Neil Young has a longstanding tradition of mixing up straightahead
rocking album with his longtime musical comrades Crazy Horse with
various sorts of musical experiments. And every so often, he tosses in
the musical sorbet of a gentle singer/songwriter album. His last
release, the concept album Greendale, was both experiment and a
Crazy Horse rocker. The new one, Prairie Wind, falls on the
introspective singer/songwriter side. It was recorded in Nashville and
both continues and lives up to past acoustic-based classics
Harvest and Harvest Moon.
From the beautifully-understated pedal steel guitar on the opening
song, "The Painter," to the remarkable original hymn which concludes
the album ("When God Made Me"), Prairie Wind shows that Young
is as relevant and as creatively potent as ever.
2005 has not been a good year for Neil Young. In March, he suffered a
brain aneurysm that required emergency surgery, and then in June,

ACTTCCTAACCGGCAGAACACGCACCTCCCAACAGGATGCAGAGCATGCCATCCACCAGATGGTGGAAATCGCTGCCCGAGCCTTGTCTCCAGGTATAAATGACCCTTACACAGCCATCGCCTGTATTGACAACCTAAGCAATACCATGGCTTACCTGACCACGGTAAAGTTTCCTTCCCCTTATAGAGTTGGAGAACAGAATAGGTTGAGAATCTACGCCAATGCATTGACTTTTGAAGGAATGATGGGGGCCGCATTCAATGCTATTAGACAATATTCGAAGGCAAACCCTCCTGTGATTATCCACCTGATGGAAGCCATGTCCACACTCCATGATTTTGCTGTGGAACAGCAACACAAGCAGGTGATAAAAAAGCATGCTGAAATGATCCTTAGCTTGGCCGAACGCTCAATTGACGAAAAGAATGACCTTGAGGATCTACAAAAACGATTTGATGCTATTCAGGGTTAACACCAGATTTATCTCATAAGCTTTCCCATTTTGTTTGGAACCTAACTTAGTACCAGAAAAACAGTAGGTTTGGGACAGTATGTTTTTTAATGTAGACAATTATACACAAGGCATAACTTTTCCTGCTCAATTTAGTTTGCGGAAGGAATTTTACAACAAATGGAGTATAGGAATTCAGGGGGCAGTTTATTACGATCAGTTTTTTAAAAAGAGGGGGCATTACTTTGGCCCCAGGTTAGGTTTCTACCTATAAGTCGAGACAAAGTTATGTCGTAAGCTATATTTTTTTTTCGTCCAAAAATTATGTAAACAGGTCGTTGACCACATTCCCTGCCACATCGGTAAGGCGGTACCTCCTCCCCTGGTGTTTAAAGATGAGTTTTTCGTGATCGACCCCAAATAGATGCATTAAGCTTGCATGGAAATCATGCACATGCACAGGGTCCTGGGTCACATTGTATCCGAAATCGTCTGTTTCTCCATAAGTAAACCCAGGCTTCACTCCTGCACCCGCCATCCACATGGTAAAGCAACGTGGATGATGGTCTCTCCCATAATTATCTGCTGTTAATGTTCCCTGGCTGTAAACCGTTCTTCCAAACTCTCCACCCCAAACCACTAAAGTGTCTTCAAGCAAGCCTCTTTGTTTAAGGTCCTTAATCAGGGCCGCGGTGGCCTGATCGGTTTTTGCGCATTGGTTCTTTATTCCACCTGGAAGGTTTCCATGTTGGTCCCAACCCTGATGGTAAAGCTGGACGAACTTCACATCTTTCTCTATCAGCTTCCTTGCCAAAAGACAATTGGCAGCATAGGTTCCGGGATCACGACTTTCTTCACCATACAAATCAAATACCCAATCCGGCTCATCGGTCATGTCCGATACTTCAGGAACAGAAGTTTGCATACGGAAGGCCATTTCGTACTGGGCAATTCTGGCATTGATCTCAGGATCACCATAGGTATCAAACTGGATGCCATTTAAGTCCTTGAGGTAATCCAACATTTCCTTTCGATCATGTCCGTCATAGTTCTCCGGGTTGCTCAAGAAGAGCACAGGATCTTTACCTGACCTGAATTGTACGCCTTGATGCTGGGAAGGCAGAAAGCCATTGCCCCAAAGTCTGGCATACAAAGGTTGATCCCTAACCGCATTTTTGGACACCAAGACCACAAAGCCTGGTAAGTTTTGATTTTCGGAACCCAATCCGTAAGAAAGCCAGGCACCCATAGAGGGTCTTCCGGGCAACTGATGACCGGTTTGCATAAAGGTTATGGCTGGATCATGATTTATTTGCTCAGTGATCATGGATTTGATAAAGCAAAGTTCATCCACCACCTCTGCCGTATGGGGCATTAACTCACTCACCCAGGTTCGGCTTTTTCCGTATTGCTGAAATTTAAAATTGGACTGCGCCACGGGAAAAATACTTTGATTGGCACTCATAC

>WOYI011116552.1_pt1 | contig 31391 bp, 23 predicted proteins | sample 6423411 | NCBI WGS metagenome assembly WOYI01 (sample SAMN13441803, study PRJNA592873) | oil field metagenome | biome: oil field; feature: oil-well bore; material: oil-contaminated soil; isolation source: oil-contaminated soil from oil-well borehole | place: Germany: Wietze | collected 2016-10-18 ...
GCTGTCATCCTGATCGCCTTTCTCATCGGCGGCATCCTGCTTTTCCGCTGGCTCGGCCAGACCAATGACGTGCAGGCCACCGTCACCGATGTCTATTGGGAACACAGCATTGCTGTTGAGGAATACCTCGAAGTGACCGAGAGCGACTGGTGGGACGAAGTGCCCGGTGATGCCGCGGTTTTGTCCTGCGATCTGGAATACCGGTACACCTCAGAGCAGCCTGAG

Young's 87 year-old father passed away. Although his father died after
the album was completed, clearly the brushes with death have informed
Young's songwriting. "It's such a precious thing, that time we shared
together," he sings in a plaintive falsetto in a song called "Falling
Off the Face of the Earth." Time slipping away is one of the album's
Young conjures two images of "prairie winds" on the CD. In the title
song, it's wind blowing through his father's rural childhood in
Manitoba, Canada. Amidst Neil's harmonica, a horn section, and
gospel-tinged backing vocals, the song runs through a series of images
based on his his father's recollections. "Trying to remember what my
daddy said, before too much time took away his head," Young sings.
He also writes of the prairie winds roiling amber waves of grain in
the mythic fields of the America where Young has made his home since
1966. In the song called "No Wonder", a powerful meditation on lost
innocence, images flow by of birds and brides, of soldiers and
Senators, and most strikingly, of Willie Nelson and Chris Rock on the
"A Tribute to Heroes" benefit after 9/11.
Lest you think this songs is a humorless affair, there's also "He Was
the King." While still fitting into his theme of time and loss, the
song is a lighthearted tribute to Elvis Presley.
Prairie Wind marks Neil's 31st solo album. With some of the
other rockers who have such amazing back catalogues and have put out
albums recently, it's easy to say, "sure the new record is good, but
of course, it can't hold up to some of the classic albums."
In Neil Young's case, however, that can't be said.